Here’s a sampling of the hanging baskets in the Longwood Gardens Conservatory yesterday. It’s hard to capture the size/scale of the flower baskets. To say they are large is an understatement.

Some of the plants are: Cape-primrose (Streptocarpus), Anthuriums, Cinnamon-Wattle Acacia, Bromeliads.

My favorite walk was along the acacia passage. The Cinnamon-Wattle acacias were in bloom. The fragrance was incredible. There was definitely a feeling of enchantment present as we gazed down the corridor. Periwinkle is one of my favorite colors, and the combination of the streptocarpus with the soft yellow of the acacia was stunning. The streptocarpus are part of Cee’s Flower of the Day.

I also had some moments of inspiration. I don’t know if this is a hanging basket of some type for displaying flowers, a light fixture, or something totally unique to my imagination. I am determined to create better hanging basket arrangements this year for the porch and outdoors and this will be my artistic muse for the project.

As we walked within the walls the soft winter sun outdoors illuminated everything inside with a glow of Royal Silver. I wish I could somehow capture and copy the indescribable atmosphere in a watercolor painting.

Here’s a silly self-portrait of us in the conservatory; a visual description of our joy. It’s a little distorted, the mirror had a funhouse quality, but it still captured our happiness in being in a place filled with flowers and fragrance.

Prevention & Pests – Praying Mantis Pods – Again

What a beauty! My husband and I went on a meadow/woodland walk over the weekend, on an intense search for praying mantis pods. We found three.

Over the course of the past two years, I stopped putting the mantis pods about the gardens because the hatched mantises might eat what I loved: butterflies, ladybugs, and hummingbirds. In fact, in my error, I think I even carried away from the yard a mantis pod or two. Big mistake!

When did I realize I had made the bad judgement call? A week or two ago, trying to get a jump on eradicating insect pests without using chemicals, I gave earnest thought to why my plant foliage had suffered constant assault during the past two summers. In short, sawflies, and other insects who devour foliage, have bamboozled me! The sawflies have been the bane of enjoying the garden beds. The hibiscus, and especially my roses, become the victims of their larvae stage munching. The rose leaves begin to resemble stained glass as the insects eat and grow larger. I have tried to handpick the pests off, but with dozens of rose bushes, it is impractical. I wondered anew why the problem has been impossible to control and realized the infestations coincided with me banning mantis pods from my gardens. We went on the mantis pod hunt a few days after this light bulb moment.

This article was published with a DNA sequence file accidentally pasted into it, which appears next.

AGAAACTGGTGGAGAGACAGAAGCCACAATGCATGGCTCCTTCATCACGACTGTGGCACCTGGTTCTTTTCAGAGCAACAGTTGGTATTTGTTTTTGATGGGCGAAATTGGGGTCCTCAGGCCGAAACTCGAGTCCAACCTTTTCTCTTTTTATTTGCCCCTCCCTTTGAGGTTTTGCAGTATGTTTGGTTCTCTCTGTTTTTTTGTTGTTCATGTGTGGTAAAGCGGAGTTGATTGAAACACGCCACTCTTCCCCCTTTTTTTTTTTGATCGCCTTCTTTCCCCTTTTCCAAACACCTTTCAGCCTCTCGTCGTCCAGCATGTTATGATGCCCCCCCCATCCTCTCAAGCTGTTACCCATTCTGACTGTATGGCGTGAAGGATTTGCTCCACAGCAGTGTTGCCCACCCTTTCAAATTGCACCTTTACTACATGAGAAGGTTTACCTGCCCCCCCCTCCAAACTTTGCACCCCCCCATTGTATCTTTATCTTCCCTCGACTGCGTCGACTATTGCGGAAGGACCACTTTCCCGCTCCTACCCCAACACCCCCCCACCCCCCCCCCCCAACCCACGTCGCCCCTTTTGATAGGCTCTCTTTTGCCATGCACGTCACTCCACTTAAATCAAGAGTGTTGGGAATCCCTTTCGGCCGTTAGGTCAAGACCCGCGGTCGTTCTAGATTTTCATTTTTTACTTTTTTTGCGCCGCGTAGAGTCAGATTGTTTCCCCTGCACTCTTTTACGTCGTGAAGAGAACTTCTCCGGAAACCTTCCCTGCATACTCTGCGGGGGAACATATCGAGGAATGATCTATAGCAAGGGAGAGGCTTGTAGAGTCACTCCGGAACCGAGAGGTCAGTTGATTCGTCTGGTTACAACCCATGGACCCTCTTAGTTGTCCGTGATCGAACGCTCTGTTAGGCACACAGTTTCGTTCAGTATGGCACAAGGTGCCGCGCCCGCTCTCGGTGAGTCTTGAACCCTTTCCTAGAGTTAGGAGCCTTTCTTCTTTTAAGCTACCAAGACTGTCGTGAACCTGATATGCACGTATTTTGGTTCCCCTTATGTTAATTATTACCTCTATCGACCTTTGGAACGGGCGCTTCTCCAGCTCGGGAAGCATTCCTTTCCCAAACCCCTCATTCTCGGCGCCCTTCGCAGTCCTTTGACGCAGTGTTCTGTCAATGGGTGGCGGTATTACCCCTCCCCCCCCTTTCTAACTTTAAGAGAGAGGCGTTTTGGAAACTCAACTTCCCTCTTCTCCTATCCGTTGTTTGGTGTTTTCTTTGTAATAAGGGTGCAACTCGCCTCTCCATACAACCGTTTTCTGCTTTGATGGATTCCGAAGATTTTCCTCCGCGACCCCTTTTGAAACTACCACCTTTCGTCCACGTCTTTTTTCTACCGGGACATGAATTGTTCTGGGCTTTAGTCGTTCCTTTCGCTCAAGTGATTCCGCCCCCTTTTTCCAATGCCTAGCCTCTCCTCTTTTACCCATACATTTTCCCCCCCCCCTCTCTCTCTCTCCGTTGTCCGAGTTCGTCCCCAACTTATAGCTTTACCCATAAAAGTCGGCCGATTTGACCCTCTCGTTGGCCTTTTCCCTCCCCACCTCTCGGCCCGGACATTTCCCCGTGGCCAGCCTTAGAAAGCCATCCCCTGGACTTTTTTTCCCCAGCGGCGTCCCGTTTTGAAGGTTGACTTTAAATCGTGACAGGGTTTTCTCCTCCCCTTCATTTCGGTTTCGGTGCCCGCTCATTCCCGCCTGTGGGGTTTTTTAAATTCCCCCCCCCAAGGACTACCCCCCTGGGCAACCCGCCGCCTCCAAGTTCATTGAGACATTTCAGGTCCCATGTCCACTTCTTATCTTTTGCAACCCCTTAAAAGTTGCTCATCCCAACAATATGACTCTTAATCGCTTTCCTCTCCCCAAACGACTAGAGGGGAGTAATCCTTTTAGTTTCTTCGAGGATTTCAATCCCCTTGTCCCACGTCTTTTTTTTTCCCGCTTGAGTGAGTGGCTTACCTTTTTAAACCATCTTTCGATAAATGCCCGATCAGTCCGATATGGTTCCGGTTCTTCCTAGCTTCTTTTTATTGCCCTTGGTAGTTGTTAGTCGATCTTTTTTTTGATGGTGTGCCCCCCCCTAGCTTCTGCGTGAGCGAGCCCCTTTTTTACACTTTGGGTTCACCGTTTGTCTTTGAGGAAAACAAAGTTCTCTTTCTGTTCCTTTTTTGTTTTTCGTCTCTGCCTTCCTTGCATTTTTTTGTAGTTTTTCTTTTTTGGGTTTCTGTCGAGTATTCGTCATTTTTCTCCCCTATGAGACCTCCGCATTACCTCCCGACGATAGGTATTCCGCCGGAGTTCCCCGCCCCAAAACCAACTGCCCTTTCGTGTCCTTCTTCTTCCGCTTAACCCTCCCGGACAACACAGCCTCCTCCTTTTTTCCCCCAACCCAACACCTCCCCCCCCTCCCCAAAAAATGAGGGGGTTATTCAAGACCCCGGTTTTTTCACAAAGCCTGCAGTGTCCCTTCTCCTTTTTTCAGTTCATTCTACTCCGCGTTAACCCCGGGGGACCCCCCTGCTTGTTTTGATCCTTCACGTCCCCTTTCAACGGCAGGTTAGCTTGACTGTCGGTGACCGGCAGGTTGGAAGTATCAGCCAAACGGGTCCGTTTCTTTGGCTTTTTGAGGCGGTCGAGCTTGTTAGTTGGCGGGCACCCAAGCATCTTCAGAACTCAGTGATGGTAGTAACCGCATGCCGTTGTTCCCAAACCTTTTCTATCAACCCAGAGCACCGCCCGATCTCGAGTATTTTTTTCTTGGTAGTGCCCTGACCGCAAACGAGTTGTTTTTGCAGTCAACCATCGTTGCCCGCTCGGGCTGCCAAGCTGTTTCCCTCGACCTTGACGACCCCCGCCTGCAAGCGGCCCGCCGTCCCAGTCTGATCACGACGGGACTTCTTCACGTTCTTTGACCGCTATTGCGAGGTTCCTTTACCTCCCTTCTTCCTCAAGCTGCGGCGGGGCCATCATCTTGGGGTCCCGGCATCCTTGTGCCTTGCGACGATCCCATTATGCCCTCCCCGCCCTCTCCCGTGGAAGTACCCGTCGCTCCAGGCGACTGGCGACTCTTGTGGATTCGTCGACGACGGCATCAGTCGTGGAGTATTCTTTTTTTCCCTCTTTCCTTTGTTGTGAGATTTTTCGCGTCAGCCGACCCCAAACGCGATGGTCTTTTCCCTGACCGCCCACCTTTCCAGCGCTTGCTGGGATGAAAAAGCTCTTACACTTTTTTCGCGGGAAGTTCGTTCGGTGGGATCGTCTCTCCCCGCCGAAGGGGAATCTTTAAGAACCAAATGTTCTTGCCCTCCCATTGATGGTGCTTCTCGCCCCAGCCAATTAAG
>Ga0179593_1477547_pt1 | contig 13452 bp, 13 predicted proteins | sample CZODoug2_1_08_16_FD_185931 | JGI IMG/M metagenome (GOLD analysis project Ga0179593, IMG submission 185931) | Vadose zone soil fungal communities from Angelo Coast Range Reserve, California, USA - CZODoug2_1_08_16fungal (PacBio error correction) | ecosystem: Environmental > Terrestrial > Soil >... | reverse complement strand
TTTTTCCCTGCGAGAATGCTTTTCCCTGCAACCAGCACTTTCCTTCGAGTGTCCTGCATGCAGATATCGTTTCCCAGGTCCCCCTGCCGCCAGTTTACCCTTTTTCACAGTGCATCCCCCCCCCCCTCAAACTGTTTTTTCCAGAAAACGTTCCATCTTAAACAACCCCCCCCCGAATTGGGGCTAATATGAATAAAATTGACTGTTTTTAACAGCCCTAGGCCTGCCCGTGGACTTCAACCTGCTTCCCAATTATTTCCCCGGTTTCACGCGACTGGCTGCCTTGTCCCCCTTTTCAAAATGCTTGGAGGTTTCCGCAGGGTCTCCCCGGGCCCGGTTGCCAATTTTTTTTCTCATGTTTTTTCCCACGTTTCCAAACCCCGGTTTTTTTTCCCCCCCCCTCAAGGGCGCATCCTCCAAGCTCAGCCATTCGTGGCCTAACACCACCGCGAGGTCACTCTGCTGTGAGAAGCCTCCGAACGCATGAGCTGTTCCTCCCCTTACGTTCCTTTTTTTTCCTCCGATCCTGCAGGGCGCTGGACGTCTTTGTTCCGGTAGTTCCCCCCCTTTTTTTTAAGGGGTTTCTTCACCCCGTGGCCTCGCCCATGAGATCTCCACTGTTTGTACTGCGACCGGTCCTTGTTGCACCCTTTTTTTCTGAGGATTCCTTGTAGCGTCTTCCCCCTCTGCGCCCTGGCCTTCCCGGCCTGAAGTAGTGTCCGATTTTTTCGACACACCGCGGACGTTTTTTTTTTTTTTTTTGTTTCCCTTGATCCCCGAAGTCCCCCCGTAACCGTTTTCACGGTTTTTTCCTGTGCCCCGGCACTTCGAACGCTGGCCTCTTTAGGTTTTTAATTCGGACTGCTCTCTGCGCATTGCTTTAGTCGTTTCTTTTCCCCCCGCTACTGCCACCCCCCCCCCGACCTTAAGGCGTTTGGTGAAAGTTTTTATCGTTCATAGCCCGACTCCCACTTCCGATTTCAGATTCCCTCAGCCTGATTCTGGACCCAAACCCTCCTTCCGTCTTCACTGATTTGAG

Within twenty minutes, half a mile from my home, we found three pods in the weeds bordering a dirt road. We knew there were probably hundreds more we didn’t see as they are well camouflaged among the beige and brown grasses. I don’t feel bad about moving them. The border grasses and wildflowers edging the road are considered disposable and are frequently mowed. We probably saved the pods from the whirling destruction of mower blades.

Praying Mantises are often themselves the victim of predators. Several on the predator list live in my yard or frequently visit: spiders, bearded dragons, lizards, chickens, snakes, hawks, owls, cardinals, scorpions. I would add large toads to the list and other insect-eating birds.

Photo Challenge – Pick a Topic/Beachy Dreams

Strathmere, New Jersey, in summer, wish I was there. Cee’s Midweek Madness Challenge, pick a topic photograph, prompted me to think ‘beachy’ for some reason. It’s warmish here in the Mid-Atlantic today, but I would still exchange it for hot summer. Look at that lovely sky!

More ‘beachy’ vibes, two beautiful seagulls.

Four more ‘beachy’ birds round out my Wednesday post. I was trying for a Wordless Wednesday but couldn’t keep from writing just a bit.

Pheathers – Cornell Lab Live Bird Cams

The joy of this pair of Bermuda Petrels, as they met up in their burrow, and welcomed an egg, gave me joy this morning too. Throughout the cold Northeast Winter, and sometimes chill Spring, watching these cams several times a week, if not daily, brings me joy. Take a look at all the amazing feeders, nesting live cameras, and other highlight videos on this amazing site.

Cornell Lab of Ornithology

Live Bird Cams

The Panama Fruit Feeders is one of my favorites. I enjoy viewing the unique birds and other wildlife that visit.
The Giant Albatross Cam is interesting.

If you don’t have a bird feeder in your yard this one is fun to watch and usually very lively!

Paths – A Woodland Walk

A few years ago, I took a weekly photo of a path through the woods to show how the seasons change the appearance of the area I live in. This year, same woods, different path, an old habit with new direction.